Tipping is always a hot topic. In Costa Rica a service charge of 10% is usually included in restaurant bills. You can, if you wish, leave a little extra, but this is not expected. Taxi drivers, bell boys and maids all expect a little tip, but for luggage the standard rate is 50c per bag and chamber maids generally get US$1 per day. For tour guides the rate is more flexible - use your discretion and reward excellence. On average 10% of the tour cost is fine.
Haggling is a fairly normal part of Latin American culture. It is often expected, even in places where prices are clearly marked. However, don't drive too hard of a bargain - for the satisfaction of having saved a few pennies or a dollar imagine what difference a dollar can make in the life of someone who earns perhaps a quarter of what you take home.
However cheesy it sounds, Costa Rica truly is a paradise for nature and adventure lovers. Don't get me wrong - neighboring countries have just as much to offer in terms of habitats and may boast more species per square meter. However, what makes Costa Rica so attractive is the fact that the infrastructure is very good and the special places are relatively easy to access. This also means that there will be more tourists, but there will also be more and better facilities - hotels of decent standards in remote areas, and a plethora of activities on offer.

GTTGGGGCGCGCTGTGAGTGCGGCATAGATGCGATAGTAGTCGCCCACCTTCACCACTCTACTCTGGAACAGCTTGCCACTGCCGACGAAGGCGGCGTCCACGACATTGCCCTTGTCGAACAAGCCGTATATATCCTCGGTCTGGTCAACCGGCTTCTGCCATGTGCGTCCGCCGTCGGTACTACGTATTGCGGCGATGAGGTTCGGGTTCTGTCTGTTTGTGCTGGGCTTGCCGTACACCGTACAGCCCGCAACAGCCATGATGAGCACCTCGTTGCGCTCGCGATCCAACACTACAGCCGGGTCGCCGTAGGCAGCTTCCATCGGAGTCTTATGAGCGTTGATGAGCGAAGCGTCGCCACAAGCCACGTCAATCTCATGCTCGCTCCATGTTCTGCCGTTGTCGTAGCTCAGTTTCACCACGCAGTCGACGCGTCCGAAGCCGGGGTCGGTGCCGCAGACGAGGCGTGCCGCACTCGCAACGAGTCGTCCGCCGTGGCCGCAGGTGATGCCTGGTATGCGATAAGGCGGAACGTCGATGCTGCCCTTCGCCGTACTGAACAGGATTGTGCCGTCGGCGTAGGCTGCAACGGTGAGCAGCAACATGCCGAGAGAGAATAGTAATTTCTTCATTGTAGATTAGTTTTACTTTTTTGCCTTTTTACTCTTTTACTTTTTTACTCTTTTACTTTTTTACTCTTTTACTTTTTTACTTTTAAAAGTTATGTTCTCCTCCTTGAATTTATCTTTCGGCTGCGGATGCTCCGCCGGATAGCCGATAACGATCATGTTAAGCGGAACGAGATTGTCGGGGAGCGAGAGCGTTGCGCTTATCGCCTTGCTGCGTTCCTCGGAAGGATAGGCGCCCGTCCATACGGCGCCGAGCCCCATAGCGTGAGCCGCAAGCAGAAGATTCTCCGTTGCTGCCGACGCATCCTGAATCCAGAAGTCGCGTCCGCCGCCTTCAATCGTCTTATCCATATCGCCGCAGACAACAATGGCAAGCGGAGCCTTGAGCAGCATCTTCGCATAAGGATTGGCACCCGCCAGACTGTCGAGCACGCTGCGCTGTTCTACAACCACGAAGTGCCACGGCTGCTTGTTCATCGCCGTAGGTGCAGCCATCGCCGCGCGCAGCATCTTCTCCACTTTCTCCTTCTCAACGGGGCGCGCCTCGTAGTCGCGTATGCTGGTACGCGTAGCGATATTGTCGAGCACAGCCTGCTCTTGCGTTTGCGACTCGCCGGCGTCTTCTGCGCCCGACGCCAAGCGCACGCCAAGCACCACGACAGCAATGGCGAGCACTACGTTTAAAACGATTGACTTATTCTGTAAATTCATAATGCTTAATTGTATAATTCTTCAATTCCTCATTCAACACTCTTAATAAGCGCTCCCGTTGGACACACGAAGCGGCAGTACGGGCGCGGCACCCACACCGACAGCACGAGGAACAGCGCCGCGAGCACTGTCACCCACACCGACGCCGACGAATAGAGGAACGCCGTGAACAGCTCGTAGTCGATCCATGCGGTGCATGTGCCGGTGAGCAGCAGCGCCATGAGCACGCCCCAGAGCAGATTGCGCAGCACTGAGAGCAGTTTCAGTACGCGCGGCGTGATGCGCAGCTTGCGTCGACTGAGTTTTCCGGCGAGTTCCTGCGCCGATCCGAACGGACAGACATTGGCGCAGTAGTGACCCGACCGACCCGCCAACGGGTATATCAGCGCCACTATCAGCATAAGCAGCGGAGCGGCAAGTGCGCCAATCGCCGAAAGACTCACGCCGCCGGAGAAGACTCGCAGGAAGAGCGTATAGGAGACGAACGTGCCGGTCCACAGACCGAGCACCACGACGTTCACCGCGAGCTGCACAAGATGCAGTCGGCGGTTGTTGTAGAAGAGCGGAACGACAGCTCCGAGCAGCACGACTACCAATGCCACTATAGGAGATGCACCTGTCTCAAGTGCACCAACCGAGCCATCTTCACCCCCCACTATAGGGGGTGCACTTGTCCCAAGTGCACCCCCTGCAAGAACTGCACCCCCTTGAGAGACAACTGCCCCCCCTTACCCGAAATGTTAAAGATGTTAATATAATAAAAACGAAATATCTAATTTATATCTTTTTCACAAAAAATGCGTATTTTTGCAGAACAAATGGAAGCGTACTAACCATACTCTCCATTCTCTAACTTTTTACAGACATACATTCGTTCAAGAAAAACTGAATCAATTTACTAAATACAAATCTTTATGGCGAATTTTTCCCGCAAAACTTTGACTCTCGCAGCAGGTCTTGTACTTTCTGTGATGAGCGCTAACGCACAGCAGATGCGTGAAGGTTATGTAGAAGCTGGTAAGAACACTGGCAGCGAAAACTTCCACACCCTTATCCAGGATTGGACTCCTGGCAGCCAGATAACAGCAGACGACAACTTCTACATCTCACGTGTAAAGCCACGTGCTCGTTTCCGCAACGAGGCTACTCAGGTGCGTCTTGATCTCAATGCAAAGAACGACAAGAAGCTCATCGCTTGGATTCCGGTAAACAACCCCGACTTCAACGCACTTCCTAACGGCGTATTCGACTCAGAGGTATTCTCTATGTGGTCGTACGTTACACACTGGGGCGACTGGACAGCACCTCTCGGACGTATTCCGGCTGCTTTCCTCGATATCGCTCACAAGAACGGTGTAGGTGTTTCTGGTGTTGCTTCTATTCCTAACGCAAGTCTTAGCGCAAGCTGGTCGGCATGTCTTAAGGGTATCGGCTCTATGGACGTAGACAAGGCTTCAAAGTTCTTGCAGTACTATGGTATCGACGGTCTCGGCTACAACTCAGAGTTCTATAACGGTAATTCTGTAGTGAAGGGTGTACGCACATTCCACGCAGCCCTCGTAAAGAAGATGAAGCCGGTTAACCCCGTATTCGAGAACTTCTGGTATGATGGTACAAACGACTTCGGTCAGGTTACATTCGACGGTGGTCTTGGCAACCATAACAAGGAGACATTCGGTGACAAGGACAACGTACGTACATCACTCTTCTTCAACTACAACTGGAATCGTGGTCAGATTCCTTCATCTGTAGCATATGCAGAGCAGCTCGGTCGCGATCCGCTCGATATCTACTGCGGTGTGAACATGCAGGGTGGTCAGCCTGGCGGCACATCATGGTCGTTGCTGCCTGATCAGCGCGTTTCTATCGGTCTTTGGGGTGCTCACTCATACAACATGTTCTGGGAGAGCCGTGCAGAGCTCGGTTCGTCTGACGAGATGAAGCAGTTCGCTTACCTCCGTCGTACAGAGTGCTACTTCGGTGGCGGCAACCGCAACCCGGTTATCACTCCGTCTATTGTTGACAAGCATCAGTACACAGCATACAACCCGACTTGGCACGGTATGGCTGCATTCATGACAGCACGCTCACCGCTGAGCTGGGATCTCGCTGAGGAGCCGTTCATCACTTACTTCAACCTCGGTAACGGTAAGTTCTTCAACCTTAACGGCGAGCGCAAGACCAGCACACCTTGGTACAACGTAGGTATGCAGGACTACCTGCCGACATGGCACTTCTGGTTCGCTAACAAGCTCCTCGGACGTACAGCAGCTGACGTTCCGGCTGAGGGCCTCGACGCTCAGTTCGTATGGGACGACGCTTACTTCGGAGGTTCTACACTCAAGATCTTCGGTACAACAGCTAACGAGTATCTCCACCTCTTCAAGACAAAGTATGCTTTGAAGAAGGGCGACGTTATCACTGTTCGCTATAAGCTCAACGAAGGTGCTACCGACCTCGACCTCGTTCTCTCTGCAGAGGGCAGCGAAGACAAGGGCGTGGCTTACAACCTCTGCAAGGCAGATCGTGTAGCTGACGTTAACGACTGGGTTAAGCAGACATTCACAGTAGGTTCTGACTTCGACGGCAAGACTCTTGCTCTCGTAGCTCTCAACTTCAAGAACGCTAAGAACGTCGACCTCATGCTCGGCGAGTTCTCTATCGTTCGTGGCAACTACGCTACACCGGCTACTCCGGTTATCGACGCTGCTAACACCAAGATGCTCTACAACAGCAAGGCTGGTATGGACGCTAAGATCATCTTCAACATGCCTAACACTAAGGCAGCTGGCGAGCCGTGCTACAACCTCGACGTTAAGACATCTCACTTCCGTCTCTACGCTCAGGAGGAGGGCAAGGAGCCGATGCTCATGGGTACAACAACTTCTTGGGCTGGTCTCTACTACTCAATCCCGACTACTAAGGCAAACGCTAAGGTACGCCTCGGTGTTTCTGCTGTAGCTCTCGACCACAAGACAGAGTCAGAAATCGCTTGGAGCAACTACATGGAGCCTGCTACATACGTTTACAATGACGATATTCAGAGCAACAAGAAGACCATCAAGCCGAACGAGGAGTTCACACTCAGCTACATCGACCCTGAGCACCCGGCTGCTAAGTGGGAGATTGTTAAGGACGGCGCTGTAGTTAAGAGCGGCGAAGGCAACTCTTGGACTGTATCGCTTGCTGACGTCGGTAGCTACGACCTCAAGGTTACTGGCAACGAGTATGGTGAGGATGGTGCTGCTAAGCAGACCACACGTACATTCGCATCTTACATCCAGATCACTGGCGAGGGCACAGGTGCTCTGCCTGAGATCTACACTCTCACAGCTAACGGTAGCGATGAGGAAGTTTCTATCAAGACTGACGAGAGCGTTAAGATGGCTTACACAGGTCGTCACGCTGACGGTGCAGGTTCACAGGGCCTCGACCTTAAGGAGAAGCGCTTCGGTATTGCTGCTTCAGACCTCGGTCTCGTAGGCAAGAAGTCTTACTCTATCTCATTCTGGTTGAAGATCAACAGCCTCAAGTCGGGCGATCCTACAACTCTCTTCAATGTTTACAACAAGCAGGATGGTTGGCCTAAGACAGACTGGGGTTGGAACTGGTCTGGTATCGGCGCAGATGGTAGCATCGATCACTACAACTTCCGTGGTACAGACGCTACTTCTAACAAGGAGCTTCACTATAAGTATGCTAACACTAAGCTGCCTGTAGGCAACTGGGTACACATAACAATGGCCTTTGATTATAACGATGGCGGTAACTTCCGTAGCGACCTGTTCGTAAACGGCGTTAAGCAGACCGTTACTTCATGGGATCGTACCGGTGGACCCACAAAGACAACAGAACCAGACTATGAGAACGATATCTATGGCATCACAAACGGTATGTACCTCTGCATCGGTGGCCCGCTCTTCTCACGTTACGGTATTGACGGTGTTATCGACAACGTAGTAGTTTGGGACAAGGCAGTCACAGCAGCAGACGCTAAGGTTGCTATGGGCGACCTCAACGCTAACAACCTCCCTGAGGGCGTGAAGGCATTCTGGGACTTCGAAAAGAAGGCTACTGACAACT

As in most countries these days, there is a wide range of standards and services available. It is possible to visit Costa Rica on a small budget and still have a nice time. However, the cheapest types of accommodations can usually not be booked on-line or through a travel agent, so you have to take a chance. They may or may not be clean or green.
Likewise, it is possible to spend several hundred dollars on a hotel room and the standard will be as excellent as you could expect anywhere. Some types of trips, lodges or excursions may seem expensive considering their standard. This is usually the case when the destination is very remote. Consider the difficulty and expense of getting materials and supplies to such remote areas. It's the logistics that make such places expensive - yet the experience may be unique. How do you put a price on that?